transporting of material stores to ensure their combat actions;
2. Transporting ammunition and other stores to the troops to facilitate their
3. Air transportation in support of combat operation alogn axes of attack;
4. Evacuation of wounded and sick to the rear. Basic conditions for combat
operation of military transport air force:
l. Penetration of strong enemy air defense systems in the front operational
zone is required;
2. Continuous flight along with continuous actions against enemy's air defense
3. Close coordination with front air army, front and country's air defense
l Supporting the movement and deployment of army troops to initiate the attack
and to pass through the enemy security zone;
2 Supporting the process of penetration through the enemy defense
(breakthrough) and the development of offensive operations of first echelon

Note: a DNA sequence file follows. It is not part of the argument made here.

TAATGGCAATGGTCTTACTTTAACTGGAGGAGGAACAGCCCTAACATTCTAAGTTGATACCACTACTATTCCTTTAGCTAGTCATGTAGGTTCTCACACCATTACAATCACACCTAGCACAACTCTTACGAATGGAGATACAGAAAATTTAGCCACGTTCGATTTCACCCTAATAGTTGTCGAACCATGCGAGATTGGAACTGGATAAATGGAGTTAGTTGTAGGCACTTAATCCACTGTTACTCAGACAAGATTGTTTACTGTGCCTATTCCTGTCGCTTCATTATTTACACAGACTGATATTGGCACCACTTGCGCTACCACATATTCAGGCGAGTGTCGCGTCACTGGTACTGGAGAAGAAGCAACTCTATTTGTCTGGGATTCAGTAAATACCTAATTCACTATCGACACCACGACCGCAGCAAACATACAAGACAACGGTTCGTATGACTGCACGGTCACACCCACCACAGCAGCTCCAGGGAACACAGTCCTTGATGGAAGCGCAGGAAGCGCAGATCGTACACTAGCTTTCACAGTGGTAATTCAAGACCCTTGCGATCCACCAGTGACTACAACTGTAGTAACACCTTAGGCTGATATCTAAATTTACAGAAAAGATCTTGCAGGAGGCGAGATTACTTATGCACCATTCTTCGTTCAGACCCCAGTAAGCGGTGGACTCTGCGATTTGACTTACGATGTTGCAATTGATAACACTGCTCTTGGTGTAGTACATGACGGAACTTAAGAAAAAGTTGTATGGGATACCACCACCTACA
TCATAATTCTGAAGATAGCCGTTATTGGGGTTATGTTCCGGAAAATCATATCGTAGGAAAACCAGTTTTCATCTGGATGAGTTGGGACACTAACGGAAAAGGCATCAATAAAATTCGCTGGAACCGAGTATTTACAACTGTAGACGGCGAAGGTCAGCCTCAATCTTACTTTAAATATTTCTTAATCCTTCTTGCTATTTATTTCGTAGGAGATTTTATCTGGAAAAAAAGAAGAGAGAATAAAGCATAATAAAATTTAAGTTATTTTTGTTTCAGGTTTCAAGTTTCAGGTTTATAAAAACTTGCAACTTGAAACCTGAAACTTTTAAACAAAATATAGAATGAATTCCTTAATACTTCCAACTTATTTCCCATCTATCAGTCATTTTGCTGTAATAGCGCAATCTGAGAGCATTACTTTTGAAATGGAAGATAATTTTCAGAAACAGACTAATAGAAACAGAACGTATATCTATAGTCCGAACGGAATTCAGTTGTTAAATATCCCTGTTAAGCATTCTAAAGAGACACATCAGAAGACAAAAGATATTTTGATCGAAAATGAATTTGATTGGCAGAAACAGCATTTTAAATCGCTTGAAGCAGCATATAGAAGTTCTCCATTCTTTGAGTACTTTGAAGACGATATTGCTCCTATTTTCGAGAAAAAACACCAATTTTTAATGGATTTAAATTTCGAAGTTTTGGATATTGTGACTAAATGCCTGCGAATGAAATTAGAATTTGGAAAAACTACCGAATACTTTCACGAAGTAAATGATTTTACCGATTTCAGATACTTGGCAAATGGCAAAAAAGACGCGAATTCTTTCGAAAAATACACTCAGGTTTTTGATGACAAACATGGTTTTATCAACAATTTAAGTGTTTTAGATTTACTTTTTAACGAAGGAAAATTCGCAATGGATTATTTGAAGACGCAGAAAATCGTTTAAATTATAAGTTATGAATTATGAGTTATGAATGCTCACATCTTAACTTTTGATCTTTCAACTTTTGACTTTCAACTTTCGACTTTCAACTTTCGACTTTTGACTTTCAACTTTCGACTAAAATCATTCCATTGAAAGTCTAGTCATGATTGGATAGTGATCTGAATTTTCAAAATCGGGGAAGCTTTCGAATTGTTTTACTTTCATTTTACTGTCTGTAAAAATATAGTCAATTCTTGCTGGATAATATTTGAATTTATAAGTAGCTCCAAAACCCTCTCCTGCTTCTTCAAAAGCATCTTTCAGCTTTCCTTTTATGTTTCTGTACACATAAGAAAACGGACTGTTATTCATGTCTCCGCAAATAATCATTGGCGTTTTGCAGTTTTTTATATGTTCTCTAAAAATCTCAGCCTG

divisions along with crossing obstacles, barriers and destructed areas;
3 Supporting the movement (approach) and deployment of army's second echelon
large units (divisions) into combat;
4 Supporting assault river crossings;
5 Supporting combat actions of SSM and SAM units.
c. All of these tasks are carried out by army's engineer units, as well as by
motorized infantry units and large units (regiments and divisions). Engineer
support of army offensive operations is organized on the basis of the army
commander's decisions and his instructions about the organization of engineer
support, as well as in accordance with instructions of higher echelon's chief
of engineers. Army's chief of engineers works out the engineer support plan of
offensive operation on the basis of the army commanders decision, his concept